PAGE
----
Cisco Delivers Custom Web-Scale Platform to “Cloud Titan”

CEO Robbins says networking giant is well positioned to give web-scale customers what they need

Yevgeniy Sverdlik

August 13, 2015

2 Min Read
Cisco Tetration
A bicyclist rides by a sign that is posted in front of the Cisco Systems headquarters in San Jose, California. (Photo by Justin Sullivan/Getty Images)

In an apparent effort to demonstrate to analysts that Cisco is not losing the web-scale data center market to white-box or Taiwanese design manufacturers, its new CEO Chuck Robbins revealed that the company recently designed and delivered a custom high-end networking platform for one of the “cloud titans.”

On his first quarterly earnings call as Cisco CEO Wednesday, Robbins said orders from web-scale data center operators were growing at a “significant” pace. “With our ability to build out scalable solutions with consideration to their unique needs I think we’re reasonably well positioned,” he said, answering a question about Cisco’s web-scale play from one of the analysts on the call.

Like other big hardware vendors, the HPs and Dells of the world, Cisco is fighting to keep its business with customers that build and operate some of the world’s largest data centers. Also referred to as “web-scale” data center operators, companies like Google, Facebook, and Amazon have been designing their own hardware and going directly to manufacturers in Asia with massive orders of stripped-down boxes without extra features the “incumbent” vendors have been including in their products to increase their value.

Google is known to have used this approach to sourcing networking hardware for years. Facebook has been transitioning to switches designed in-house recently.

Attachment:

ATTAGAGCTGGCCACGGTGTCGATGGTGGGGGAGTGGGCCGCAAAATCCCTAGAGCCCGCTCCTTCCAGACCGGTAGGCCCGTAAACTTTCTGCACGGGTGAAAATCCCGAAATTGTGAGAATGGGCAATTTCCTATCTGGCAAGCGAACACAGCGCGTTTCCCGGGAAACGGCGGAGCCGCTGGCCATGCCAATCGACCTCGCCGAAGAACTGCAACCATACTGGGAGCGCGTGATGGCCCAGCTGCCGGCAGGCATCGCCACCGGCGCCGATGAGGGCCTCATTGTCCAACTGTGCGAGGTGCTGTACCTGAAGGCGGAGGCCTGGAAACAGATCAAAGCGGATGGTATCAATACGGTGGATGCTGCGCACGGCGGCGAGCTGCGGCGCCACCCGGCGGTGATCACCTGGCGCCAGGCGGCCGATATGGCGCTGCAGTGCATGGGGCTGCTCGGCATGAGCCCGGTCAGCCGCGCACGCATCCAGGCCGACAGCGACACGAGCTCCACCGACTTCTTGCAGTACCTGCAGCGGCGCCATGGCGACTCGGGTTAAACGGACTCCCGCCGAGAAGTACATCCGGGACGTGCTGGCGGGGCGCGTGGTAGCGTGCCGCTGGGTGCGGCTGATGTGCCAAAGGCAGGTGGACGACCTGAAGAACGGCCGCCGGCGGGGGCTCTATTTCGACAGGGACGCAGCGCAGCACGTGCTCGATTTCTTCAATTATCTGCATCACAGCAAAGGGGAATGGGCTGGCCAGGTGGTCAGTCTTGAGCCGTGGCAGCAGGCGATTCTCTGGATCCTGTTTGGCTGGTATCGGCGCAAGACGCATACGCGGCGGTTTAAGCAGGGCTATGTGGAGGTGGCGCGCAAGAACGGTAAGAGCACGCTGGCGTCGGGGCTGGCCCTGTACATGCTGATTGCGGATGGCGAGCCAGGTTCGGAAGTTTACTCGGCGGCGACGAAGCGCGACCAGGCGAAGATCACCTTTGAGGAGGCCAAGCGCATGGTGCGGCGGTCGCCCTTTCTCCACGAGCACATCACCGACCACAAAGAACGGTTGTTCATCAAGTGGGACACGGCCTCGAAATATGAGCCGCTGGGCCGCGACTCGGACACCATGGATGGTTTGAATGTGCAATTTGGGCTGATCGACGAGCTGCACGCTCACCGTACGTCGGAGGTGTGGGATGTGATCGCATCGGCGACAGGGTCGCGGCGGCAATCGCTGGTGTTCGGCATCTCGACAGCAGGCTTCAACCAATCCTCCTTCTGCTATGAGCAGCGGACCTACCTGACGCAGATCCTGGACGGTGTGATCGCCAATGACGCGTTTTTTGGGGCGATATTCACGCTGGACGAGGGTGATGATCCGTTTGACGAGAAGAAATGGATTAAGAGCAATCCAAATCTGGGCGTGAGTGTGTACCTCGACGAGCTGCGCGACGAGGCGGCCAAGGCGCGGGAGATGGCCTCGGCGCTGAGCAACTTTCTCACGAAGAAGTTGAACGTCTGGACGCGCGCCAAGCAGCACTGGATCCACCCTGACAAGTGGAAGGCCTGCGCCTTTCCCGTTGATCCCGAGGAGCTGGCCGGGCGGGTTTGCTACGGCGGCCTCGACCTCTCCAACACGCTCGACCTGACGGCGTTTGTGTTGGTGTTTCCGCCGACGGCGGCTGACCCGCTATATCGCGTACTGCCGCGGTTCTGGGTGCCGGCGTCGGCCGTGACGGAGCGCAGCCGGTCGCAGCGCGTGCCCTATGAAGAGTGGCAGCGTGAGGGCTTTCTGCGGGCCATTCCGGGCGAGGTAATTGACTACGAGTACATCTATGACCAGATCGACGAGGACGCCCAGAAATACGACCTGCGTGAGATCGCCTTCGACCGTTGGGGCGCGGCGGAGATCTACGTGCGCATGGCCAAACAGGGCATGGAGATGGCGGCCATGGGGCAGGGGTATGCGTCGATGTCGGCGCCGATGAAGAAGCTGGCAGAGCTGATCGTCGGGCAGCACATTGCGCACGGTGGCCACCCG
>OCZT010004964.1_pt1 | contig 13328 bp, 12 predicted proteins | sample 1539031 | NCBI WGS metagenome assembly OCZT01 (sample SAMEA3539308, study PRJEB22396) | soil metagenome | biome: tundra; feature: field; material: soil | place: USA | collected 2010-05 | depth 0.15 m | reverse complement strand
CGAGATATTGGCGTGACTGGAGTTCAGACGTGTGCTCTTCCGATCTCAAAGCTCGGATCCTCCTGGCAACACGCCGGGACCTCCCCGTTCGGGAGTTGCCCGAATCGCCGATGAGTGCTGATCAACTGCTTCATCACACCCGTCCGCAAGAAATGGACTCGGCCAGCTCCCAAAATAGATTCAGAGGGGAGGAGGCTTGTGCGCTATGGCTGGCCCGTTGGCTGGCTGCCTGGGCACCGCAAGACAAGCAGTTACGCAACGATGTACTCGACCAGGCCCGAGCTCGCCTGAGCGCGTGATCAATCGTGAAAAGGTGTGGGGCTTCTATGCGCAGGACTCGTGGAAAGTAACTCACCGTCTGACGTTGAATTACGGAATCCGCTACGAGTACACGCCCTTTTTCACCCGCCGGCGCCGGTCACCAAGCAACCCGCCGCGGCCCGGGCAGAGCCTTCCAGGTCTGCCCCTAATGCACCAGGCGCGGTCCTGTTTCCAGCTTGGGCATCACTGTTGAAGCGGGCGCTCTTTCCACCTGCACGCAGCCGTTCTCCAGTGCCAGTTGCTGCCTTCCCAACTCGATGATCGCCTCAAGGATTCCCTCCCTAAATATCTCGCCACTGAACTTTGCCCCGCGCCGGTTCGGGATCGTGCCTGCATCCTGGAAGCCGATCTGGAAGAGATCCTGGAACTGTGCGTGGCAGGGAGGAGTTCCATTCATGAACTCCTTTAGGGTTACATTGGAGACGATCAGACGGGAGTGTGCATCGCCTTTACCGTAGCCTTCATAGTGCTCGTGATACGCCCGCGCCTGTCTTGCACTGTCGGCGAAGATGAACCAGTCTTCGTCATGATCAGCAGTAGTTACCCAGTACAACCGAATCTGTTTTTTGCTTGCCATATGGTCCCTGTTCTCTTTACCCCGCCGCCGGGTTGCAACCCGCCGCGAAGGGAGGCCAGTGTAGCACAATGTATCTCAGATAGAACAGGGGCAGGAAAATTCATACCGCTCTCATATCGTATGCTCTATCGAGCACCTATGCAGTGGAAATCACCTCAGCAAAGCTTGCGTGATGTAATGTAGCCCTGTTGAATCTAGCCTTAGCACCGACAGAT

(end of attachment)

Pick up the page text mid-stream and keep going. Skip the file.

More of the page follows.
New companies have been formed to respond to this trend, companies like Arista Networks, a switch vendor that lists Facebook as one of its customers, and Cumulus Networks, which has designed a Linux-based network operating system for open bare-metal switches.

Cisco’s incumbent competitors have responded too. HP announced plans to ship commodity switches with Cumulus software earlier this year, for example. HP also recently struck a partnership with Arista. Dell and Juniper have both cooked up switches that come with software other than their own.

The web-scale market isn’t insignificant, but it is fairly small compared to the enterprise market that drives the bulk of the data center hardware revenue for Cisco and its rivals. Vendors that cater to the web-scale audience are attempting to expand into the enterprise market, and interest in the enterprise is rising, but the take-up of this entirely new approach to hardware sourcing has been slow.

Cisco reported $12.8 billion in revenue for the fourth quarter of fiscal 2015 – up 4 percent year over year. Its earnings per share for the quarter were $0.45.

The company’s switching business segment, the biggest one in terms of revenue, contributed about 30 percent of total revenue. Its data center business segment, which sells its Unified Computing System servers and converged infrastructure systems, contributed 7 percent of total revenue.

Robbins was upbeat about the company’s future, saying he was focused on “accelerating what’s working and changing what’s not, simplifying our business, driving operational rigor, and investing in our talent and our culture. Cisco’s best years are ahead of us,” he said.

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